I try to have students look through the points of view to try to determine the truth. If history is being re-recorded, what’s the point? It will then just be a bunch of stories and legends with some basis in fact but no one will know exactly what.

    I remember a situation where someone’s family tree was being researched and was being edited by the elder family members to remove those who in their opinion tarnished the family name. What happened, happened. Like it or not, that’s the way it was.

  5. 5

    Joanne – I couldn’t agree more. If we allow every lobby group in the land to doctor our history, as a country we will lose our authentic family tree. So, like you, I hope the Museum stands firm.

  6. 6
    jim Says:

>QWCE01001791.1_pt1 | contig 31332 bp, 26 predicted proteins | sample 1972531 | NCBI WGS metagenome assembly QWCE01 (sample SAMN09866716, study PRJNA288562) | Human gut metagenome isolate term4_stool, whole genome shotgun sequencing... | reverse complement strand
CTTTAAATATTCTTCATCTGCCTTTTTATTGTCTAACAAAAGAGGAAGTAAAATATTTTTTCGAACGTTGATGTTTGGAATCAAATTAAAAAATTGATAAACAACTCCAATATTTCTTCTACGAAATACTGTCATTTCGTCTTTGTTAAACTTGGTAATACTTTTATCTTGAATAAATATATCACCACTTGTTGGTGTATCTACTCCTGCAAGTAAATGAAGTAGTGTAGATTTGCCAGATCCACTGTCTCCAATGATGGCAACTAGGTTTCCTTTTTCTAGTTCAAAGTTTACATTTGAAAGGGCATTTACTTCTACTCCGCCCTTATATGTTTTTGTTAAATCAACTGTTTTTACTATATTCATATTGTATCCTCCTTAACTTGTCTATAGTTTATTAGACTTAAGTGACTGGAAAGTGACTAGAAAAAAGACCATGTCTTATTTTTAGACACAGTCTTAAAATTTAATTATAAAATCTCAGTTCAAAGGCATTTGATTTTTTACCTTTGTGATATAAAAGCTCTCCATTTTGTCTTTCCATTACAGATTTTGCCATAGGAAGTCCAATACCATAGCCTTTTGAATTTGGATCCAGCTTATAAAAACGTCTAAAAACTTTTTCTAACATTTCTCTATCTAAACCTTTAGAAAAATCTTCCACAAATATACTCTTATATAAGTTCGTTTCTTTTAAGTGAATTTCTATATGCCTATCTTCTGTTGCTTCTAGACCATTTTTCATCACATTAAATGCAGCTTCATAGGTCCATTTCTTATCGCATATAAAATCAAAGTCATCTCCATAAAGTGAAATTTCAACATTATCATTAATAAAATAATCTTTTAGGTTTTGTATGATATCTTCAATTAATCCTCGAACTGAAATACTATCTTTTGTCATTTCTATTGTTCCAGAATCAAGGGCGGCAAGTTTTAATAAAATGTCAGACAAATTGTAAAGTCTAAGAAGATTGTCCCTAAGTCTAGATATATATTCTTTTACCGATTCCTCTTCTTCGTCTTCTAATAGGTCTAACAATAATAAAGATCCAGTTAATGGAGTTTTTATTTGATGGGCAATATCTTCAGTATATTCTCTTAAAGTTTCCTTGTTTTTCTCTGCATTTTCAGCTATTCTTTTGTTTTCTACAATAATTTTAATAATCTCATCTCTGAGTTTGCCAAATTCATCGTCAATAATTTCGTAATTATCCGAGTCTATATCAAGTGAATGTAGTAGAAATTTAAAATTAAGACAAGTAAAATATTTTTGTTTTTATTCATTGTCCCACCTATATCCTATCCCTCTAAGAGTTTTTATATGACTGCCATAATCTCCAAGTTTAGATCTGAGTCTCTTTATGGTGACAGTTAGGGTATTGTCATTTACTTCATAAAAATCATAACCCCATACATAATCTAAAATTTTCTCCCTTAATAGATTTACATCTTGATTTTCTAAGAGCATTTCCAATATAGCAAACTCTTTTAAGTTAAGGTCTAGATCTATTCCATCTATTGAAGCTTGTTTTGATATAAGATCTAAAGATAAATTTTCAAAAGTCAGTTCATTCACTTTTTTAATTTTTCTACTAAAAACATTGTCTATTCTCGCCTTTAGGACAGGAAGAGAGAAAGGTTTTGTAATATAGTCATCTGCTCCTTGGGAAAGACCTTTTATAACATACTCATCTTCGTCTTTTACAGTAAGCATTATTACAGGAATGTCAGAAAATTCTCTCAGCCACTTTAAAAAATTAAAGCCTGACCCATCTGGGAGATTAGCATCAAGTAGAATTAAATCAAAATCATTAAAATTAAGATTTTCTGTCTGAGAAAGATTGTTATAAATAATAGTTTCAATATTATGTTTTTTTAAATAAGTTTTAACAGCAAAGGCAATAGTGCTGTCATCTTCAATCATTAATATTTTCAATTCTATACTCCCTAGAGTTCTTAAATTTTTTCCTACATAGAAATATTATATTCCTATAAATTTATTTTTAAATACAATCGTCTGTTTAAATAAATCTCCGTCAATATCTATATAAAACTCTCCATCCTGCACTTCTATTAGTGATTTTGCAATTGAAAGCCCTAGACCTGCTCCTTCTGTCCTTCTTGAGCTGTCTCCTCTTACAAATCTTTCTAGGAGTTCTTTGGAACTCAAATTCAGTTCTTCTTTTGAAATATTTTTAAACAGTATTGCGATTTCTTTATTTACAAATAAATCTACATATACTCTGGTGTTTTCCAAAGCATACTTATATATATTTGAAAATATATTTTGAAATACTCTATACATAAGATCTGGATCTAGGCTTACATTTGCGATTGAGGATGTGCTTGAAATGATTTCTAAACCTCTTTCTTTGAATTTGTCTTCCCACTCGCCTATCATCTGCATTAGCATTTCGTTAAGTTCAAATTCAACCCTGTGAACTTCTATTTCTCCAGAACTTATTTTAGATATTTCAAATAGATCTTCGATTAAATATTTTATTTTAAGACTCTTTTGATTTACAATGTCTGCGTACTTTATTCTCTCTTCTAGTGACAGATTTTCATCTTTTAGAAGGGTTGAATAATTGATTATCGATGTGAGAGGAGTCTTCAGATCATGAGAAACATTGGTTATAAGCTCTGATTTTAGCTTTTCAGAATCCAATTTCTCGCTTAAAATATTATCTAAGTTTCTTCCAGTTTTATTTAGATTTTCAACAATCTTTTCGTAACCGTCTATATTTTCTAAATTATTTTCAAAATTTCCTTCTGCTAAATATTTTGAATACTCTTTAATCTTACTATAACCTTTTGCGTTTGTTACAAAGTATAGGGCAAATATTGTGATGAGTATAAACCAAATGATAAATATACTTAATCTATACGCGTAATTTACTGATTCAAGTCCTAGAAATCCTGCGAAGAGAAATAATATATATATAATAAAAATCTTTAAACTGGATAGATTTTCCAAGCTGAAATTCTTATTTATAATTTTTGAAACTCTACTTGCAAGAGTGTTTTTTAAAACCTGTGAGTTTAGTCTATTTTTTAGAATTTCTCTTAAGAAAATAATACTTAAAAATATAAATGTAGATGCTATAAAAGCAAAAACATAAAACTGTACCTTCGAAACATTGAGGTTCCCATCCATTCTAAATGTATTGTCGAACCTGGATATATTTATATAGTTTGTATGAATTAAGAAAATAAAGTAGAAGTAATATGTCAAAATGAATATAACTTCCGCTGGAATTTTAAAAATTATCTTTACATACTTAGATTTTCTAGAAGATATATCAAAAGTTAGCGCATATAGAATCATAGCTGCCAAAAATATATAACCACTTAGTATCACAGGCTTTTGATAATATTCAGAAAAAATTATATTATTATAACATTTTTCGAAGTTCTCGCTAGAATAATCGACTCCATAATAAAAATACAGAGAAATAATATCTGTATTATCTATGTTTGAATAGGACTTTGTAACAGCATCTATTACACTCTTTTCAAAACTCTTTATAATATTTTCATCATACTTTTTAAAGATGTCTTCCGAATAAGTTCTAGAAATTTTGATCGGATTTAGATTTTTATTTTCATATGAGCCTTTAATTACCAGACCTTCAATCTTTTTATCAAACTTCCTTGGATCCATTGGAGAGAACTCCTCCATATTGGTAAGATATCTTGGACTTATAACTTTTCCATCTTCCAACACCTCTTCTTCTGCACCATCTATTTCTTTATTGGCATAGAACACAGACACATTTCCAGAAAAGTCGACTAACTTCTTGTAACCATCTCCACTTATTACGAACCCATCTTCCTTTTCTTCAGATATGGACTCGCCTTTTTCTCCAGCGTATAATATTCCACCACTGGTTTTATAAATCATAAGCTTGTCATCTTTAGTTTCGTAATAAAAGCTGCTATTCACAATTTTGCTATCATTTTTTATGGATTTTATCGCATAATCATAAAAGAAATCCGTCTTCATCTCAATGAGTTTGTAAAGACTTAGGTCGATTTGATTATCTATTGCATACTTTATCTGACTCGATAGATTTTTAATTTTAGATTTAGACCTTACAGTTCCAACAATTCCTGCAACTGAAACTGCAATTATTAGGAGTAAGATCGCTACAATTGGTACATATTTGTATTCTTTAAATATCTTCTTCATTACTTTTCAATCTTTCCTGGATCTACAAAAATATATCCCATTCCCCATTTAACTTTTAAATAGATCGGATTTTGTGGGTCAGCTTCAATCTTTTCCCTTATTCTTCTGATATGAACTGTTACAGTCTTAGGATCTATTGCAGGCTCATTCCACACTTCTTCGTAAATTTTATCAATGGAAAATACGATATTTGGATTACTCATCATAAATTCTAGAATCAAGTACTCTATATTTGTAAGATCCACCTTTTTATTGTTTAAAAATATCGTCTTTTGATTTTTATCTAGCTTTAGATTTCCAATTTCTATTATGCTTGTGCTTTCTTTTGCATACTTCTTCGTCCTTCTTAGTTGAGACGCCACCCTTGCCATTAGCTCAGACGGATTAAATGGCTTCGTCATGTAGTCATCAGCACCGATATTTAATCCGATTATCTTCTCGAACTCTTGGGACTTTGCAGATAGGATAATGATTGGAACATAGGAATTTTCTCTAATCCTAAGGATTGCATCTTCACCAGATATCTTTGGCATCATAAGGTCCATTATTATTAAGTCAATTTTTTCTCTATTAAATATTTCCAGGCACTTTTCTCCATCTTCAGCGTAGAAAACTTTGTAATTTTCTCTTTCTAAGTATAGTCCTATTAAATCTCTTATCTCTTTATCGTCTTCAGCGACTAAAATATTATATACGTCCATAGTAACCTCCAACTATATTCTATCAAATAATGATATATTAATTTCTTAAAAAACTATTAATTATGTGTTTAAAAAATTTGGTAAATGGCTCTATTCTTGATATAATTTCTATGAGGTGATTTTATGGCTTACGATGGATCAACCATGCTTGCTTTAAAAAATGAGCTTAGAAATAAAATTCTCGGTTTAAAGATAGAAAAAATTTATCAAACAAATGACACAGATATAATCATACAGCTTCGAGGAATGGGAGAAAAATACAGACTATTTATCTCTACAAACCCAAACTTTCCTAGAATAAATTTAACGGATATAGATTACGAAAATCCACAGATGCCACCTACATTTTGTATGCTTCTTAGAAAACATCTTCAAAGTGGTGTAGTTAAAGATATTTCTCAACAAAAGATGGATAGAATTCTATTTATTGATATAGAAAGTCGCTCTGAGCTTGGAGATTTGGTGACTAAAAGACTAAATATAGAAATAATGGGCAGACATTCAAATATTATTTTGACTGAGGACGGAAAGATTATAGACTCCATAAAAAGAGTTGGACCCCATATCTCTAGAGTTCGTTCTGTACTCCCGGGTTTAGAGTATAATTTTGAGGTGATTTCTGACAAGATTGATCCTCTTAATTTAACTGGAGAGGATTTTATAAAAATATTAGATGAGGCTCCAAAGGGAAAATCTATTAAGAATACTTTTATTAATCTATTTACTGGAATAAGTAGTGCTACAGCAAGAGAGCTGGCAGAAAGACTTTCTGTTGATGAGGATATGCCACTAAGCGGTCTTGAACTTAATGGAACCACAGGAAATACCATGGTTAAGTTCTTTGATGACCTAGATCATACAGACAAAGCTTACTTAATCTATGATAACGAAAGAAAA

« Should veterans rewrite history. » No they shouldn’t and they haven’t. The museum should have got it right in the first instance. Let’s ask the people who were there. Ask the citizens of the time in Dresden if it was a good idea that the nazis bomb Coventry off the map by dropping so many bombs it caused a hugh firestorm where people couldn’t breath and many died because of the lack of oxygen? The citizens would have said go fo it and they did. Ask the citizens of Coventry if we should do the same to Dresden with a caveat though that Dresden was the main centre for communications and that Dresden was the mayor major point where Hitler had to pass his troop trains from the Russian front to the beaches at Normandy, and the Coventrians would have said go for it. At this point historians should have recorded the above facts. Now let’s look at the museum’s exhibit wherein they say that the morality of the bombing « remains bitterly contested ». This term has been milked dry.It was said that the most definitive book ever written on the bombing of Dresden was by David Irving. The above quote sounds like his thinking. However he has been discredited and he got honourable mention from the New York Times for being mindless.History should record events which happened up to and including the last bomb dropped. Ironically Coventry and Dresden are now twinned cities. Irving was deported from Canada.Bomber Harris was promoted to Marshal of the Air Force. Just the facts folks. jim